*The following is excerpted from an online article posted on HealthDay.
Plenty of teens are burdened with a chronic and often paralyzing fear of being harshly judged by others. Unfortunately, many can’t get in-person treatment that could help.
But now a team of Swedish researchers says that an entirely online version of a widely used behavioral therapy technique can deliver significant relief to those affected.
The finding could pave the way for easier and cheaper access to an effective treatment for a common adolescent condition known as social anxiety disorder (SAD).
“SAD is one of the more common psychiatric disorders among young people, affecting 5% to 10% of individuals under age 18,” explained study author Martina Nordh. She is a psychologist and postdoctoral researcher in the department of clinical neuroscience at the Karolinska Institute in Stockholm, Sweden.
“It manifests as an intense and persistent fear of social or performance situations that most commonly are avoided or endured under great distress,” Nordh said.
Standard treatment typically involves some combination of antidepressants and in-person sessions rooted in cognitive behavioral therapy (CBT).
According to the study team, CBT aims to foster positive thinking, new social skills and increased engagement with others. And, by slowly increasing exposure to the kinds of social situations that patients find most daunting, the approach has, in fact, proven effective at helping patients better understand and overcome their anxiety.
The problem is that setting up and maintaining an in-person CBT treatment program can be tricky for teens, said Nordh.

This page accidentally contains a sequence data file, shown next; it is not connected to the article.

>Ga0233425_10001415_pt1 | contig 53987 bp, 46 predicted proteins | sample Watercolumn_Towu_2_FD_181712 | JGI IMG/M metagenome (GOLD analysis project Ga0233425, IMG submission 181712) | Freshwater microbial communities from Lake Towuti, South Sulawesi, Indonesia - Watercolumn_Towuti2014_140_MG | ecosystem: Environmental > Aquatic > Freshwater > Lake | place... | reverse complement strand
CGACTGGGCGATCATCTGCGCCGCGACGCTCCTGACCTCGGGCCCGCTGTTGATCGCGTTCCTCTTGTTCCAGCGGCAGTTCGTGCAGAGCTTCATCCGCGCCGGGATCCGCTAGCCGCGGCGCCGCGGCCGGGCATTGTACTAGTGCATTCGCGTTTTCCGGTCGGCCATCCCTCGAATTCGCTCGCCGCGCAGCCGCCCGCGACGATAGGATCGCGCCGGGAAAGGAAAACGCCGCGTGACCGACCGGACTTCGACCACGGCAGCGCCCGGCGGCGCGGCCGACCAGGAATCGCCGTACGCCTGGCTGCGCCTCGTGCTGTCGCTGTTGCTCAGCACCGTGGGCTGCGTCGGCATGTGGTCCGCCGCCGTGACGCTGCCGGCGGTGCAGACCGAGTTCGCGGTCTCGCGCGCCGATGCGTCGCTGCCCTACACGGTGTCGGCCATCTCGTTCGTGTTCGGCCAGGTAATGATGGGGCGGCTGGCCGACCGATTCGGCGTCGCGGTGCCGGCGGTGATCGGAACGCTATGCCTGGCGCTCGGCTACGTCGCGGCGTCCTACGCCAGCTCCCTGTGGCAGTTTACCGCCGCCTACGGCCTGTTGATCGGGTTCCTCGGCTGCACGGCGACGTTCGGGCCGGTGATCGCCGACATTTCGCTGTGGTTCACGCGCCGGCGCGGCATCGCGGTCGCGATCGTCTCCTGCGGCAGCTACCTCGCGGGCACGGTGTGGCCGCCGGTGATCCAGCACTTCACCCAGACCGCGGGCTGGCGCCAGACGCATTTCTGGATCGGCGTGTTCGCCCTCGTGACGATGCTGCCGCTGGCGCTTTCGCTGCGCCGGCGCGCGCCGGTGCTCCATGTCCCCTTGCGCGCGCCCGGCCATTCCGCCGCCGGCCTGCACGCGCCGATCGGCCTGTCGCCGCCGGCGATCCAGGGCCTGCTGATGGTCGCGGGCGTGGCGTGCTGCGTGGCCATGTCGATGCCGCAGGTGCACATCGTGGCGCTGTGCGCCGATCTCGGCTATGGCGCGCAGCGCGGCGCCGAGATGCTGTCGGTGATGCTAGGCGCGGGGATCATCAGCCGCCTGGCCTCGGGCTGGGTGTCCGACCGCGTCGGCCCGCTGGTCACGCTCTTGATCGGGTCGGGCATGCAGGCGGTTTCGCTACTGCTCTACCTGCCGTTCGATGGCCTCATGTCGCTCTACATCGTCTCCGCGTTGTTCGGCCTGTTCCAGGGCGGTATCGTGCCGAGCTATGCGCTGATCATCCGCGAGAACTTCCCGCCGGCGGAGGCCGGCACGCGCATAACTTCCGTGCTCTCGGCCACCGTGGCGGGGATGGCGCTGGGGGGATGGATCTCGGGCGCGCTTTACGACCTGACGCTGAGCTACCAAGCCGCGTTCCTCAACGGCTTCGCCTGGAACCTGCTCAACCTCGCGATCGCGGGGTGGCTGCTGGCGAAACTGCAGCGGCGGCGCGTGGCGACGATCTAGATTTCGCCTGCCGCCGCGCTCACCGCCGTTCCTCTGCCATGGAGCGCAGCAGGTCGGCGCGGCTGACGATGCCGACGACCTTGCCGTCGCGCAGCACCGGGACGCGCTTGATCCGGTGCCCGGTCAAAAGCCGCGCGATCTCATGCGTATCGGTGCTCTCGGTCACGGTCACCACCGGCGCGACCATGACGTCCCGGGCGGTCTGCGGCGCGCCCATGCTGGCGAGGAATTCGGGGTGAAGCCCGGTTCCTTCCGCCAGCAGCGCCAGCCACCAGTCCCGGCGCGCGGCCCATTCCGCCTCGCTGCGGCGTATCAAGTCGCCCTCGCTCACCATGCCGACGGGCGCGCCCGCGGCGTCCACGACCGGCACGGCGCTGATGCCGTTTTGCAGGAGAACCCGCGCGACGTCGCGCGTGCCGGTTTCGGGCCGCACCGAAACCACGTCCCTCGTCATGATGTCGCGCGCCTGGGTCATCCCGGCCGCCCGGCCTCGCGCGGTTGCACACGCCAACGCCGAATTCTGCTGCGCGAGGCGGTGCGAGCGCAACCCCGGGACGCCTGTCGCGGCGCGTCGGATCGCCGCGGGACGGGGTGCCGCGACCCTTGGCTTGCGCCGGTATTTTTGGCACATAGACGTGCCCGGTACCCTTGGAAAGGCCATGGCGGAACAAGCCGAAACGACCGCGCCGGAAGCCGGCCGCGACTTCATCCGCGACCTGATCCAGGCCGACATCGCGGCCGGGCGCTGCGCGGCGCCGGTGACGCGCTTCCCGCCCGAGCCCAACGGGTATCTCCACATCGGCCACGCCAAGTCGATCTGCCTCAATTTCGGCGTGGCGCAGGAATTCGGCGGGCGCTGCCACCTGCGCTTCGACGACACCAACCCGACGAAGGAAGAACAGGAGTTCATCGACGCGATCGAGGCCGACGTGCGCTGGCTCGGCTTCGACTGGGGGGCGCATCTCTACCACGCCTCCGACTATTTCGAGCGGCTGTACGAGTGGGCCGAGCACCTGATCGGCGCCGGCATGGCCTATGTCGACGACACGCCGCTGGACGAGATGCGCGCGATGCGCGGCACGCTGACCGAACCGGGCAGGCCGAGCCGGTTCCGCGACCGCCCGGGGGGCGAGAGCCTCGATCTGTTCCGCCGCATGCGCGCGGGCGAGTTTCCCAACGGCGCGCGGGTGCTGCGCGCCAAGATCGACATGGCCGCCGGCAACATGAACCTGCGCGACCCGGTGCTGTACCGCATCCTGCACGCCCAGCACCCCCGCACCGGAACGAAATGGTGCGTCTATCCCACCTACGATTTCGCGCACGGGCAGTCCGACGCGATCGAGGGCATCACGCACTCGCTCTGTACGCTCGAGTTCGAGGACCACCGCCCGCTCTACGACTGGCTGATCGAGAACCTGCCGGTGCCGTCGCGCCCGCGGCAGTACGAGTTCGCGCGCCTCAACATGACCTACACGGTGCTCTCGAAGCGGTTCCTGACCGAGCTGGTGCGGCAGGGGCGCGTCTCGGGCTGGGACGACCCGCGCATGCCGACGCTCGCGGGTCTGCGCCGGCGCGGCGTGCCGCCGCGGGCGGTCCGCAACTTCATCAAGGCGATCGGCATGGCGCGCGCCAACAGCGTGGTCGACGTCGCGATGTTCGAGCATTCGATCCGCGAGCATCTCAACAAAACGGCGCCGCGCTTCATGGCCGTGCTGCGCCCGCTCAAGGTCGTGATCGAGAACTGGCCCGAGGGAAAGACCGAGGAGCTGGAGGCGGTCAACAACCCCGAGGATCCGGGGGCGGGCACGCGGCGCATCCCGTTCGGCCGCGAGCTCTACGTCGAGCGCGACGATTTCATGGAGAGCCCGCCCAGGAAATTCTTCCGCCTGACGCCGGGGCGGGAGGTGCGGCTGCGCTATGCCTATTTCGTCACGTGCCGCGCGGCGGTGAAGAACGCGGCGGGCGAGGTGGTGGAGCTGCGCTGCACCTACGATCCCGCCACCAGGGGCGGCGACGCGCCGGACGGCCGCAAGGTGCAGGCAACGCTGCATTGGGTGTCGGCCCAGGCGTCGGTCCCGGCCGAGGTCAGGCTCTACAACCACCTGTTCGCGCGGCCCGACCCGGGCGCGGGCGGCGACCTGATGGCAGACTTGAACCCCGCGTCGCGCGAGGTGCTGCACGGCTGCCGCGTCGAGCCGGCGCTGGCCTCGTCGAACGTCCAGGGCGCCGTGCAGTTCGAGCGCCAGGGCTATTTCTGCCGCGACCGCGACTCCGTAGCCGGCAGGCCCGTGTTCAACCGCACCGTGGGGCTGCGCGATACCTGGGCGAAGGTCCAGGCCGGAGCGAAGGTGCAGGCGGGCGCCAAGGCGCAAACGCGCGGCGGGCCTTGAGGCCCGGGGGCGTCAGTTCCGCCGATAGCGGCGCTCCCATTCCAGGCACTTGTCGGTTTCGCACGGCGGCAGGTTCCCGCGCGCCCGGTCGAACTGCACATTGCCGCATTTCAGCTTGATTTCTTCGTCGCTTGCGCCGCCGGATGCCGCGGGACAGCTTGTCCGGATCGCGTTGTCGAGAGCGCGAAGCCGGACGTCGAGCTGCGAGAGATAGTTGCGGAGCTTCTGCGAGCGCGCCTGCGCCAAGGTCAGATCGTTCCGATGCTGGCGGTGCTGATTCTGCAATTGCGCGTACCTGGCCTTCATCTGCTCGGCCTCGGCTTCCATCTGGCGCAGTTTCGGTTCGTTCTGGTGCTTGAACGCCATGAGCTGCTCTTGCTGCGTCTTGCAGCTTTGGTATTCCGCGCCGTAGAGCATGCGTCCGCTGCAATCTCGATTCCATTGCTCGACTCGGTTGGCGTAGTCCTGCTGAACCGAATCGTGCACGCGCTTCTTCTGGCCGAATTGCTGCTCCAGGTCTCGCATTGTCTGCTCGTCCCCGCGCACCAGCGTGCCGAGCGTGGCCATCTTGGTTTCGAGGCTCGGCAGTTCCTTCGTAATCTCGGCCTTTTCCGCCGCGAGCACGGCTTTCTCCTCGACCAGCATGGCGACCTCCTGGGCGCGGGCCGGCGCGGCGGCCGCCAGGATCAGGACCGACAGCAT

Might providing CBT online prove to be a practical and effective alternative? To find out, the researchers looked at just over 100 SAD patients aged 10 to 17 between 2017 and 2020.
About half of the teens received CBT therapy delivered entirely online. The other half were offered supportive therapy, also delivered exclusively online.
Both formats lasted 10 weeks, with therapist support provided on a weekly basis. In total, each group had three face-to-face online video sessions with a therapist.
The result: Teens, their parents, and the study team all agreed that online CBT was significantly more effective than online supportive therapy when it came to helping curb anxiety, stress, and depression. It also proved superior in terms of helping teens to function better on a daily basis.
Nordh said that she and her team hope the findings will “encourage health care providers nationally and internationally to facilitate further research and implementation of this accessible and effective treatment for SAD in youth.”
The study was published online in JAMA Psychiatry.